In response to the intense crackdown on media freedom in Hong Kong and the unprecedented exodus of media professionals, a group of leading Hong Kong journalists will be launching a new organisation, “Association of Overseas Hong Kong Media Professionals” on 31 October.
The Association seeks to campaign for the restoration of freedom of expression in Hong Kong, highlight the plight of journalists who have been jailed and face other forms of persecution in Hong Kong and provide mutual support for those who are now in exile.
“We shall defend the freedom of the press wherever it is being threatened or violated and help our members to rebuild their lives in their new overseas locations. We shall work with other international organisations to help with professional development and advanced training to our members.” said the Association on its website.
The launch, carried out in English and Cantonese, will be held on next Monday (31 Oct), from 2 pm to 5 pm at the National Union of Journalists, Headland House.
Alongside representatives from the Association, speakers from the National Union of Journalists (NUJ), The International Federation of Journalists (IFJ) and Reporters Without Borders (RSF) will also address the meeting.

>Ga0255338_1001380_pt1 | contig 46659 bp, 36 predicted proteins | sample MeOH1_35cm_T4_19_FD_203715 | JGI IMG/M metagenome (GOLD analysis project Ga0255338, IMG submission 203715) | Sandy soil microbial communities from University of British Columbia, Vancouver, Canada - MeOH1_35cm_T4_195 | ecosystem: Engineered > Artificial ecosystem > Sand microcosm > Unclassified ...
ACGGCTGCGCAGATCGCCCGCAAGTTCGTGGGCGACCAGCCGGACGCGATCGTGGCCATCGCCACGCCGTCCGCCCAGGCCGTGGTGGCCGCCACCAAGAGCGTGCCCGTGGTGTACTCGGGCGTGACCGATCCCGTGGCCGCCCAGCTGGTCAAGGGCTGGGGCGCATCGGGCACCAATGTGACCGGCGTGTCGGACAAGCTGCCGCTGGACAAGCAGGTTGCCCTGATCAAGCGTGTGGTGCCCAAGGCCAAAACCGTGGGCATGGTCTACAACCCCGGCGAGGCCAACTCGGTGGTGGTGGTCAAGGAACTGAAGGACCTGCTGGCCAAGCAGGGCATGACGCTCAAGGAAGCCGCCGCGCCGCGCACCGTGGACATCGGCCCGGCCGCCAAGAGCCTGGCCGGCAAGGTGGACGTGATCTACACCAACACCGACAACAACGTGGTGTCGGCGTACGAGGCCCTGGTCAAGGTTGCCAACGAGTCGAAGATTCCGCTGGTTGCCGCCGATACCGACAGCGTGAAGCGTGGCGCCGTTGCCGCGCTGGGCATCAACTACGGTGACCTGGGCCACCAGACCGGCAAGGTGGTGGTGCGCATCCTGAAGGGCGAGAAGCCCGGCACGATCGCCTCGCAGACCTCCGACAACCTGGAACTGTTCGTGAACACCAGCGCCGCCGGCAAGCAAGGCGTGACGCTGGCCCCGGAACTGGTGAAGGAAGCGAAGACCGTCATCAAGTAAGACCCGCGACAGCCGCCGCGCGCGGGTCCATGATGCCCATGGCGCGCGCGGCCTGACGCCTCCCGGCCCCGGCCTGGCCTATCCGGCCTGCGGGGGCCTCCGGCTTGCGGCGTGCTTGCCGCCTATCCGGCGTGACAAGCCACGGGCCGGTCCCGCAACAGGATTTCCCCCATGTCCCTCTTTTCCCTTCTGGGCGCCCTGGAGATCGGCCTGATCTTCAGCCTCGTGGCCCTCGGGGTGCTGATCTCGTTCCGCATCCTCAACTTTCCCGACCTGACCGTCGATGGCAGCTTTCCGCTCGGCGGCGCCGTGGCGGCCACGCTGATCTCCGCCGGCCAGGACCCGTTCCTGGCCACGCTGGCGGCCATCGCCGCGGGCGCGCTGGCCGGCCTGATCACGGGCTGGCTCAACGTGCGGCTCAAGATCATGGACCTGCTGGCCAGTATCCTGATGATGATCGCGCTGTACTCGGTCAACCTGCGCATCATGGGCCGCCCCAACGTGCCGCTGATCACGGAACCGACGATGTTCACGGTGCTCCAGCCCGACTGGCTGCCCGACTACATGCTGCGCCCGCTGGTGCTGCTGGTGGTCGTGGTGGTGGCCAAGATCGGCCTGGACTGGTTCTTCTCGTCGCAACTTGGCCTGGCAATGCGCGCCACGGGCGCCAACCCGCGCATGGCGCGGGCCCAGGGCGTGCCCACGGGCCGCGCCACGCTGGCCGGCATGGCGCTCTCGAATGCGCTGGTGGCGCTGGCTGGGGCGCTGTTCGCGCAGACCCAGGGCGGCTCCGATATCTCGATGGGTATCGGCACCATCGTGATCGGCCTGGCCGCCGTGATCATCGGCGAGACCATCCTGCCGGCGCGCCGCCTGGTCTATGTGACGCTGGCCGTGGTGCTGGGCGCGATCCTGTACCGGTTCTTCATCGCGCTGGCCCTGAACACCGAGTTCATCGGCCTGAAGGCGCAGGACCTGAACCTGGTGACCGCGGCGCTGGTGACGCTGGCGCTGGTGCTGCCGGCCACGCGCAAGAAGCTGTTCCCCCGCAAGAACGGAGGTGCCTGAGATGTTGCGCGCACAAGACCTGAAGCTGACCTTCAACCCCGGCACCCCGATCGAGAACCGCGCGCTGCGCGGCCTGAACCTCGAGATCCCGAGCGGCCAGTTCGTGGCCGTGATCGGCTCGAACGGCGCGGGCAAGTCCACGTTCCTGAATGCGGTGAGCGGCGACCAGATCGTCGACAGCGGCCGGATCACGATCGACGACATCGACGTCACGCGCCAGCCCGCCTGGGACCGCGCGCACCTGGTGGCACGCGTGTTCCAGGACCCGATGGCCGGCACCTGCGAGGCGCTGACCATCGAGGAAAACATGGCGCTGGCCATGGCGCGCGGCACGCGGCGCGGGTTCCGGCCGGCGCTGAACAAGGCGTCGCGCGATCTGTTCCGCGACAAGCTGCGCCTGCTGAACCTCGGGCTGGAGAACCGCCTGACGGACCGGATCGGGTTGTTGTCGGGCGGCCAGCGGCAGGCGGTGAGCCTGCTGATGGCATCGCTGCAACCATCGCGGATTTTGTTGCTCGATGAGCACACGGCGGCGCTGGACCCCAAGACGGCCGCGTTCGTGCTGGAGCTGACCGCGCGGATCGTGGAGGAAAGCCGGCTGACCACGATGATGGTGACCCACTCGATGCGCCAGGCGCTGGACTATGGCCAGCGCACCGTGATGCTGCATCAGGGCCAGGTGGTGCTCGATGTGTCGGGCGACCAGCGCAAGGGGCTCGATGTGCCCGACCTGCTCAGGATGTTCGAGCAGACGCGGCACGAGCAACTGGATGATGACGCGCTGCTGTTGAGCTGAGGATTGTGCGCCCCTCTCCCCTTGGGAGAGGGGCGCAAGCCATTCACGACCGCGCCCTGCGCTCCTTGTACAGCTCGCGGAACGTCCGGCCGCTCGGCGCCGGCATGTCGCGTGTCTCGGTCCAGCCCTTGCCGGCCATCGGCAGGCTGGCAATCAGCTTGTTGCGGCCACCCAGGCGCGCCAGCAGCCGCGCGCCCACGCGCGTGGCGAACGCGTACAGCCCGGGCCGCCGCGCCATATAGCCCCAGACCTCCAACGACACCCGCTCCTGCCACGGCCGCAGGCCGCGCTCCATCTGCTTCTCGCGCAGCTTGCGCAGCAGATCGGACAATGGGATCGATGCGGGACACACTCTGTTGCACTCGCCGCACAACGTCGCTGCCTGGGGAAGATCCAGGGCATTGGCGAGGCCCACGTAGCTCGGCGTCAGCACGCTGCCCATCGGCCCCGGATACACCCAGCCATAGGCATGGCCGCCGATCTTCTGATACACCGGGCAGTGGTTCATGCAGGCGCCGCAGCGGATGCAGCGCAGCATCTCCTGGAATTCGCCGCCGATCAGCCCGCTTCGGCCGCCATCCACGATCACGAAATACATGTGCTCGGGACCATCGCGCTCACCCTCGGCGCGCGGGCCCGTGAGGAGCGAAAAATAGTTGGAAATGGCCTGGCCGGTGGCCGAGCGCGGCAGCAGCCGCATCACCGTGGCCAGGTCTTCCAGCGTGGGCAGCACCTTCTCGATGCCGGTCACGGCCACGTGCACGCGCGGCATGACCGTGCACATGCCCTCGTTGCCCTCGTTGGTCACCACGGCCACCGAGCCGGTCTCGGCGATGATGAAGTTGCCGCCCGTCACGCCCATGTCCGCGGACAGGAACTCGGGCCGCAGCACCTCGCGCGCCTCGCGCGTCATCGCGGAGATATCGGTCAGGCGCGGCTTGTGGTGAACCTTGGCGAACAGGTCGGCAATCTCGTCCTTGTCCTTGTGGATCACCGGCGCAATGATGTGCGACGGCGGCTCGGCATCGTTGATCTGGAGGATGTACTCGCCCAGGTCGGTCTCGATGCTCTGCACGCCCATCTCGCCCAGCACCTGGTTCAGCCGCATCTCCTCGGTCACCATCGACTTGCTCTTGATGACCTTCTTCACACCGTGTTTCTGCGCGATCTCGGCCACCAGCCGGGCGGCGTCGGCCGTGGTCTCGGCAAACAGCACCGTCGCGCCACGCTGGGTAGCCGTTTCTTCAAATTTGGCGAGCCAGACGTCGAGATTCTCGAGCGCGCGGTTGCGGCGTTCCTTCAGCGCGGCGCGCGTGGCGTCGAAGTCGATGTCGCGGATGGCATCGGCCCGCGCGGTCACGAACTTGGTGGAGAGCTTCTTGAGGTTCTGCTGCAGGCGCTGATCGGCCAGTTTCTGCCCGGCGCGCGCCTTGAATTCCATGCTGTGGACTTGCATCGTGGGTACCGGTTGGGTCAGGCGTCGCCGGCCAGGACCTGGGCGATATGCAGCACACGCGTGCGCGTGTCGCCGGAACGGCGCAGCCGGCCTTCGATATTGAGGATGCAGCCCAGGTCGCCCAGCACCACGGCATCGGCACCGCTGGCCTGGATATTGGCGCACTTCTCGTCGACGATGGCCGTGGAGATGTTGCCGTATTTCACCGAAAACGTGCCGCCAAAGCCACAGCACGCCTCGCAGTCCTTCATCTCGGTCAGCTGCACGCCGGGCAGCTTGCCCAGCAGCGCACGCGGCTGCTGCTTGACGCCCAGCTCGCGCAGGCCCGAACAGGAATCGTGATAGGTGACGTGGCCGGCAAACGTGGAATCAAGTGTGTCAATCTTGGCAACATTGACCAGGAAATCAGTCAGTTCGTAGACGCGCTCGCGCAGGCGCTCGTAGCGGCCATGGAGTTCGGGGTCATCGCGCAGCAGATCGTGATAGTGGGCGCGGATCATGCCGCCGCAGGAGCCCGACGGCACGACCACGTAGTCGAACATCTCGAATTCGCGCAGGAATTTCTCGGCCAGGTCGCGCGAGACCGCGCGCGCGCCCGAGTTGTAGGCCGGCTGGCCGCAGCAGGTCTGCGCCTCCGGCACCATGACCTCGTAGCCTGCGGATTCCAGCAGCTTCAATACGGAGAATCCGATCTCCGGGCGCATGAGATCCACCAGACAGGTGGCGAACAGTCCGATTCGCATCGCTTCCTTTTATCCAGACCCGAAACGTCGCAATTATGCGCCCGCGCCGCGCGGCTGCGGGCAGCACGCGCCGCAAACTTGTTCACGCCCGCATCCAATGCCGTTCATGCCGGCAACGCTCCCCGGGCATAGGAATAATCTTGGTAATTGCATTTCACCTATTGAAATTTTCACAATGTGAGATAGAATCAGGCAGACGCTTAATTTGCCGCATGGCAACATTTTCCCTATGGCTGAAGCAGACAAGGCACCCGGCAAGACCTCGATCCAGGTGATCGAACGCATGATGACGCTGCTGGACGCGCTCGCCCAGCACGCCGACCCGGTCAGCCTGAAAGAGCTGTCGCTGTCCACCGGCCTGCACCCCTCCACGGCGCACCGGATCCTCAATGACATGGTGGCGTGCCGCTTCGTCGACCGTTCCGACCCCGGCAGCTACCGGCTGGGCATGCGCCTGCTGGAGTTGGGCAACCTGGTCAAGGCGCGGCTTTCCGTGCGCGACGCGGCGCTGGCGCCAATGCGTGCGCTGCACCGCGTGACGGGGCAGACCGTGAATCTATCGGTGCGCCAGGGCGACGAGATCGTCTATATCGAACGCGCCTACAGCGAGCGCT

As the launch will be taking place on the day prior to the one-year anniversary of the National Security Law trial of Jimmy Lai — one of the Hong Kong media’s most influential figures, there will also be a showing of the recently released award-winning film documentary: “The Hong Konger- Jimmy Lai’s Extraordinary Struggle for Freedom”.
Those interested in participating in the event can register online with the organisers via this link: https://www.aohkmp.org.uk/offical-launch-event/
The Hong Kong National Security Law was passed on 30 June 2020 by the Standing Committee of the National People’s Congress as a means of resolving the anti-extradition bill protests instigated by a bill proposed in 2019 to enable extradition to other territories including the mainland, and came into force the same day.
Among others, the national security law criminalises secession and subversion and penalties for offenders can carry a maximum term of life in prison.
Since the passing of the law, Hong Kong authorities have arrested and charged most of the city’s pro-democracy advocates, politicians and media professionals.
Increasing pressure from authorities and the risk of prosecution have caused many who have yet to be arrested to flee abroad.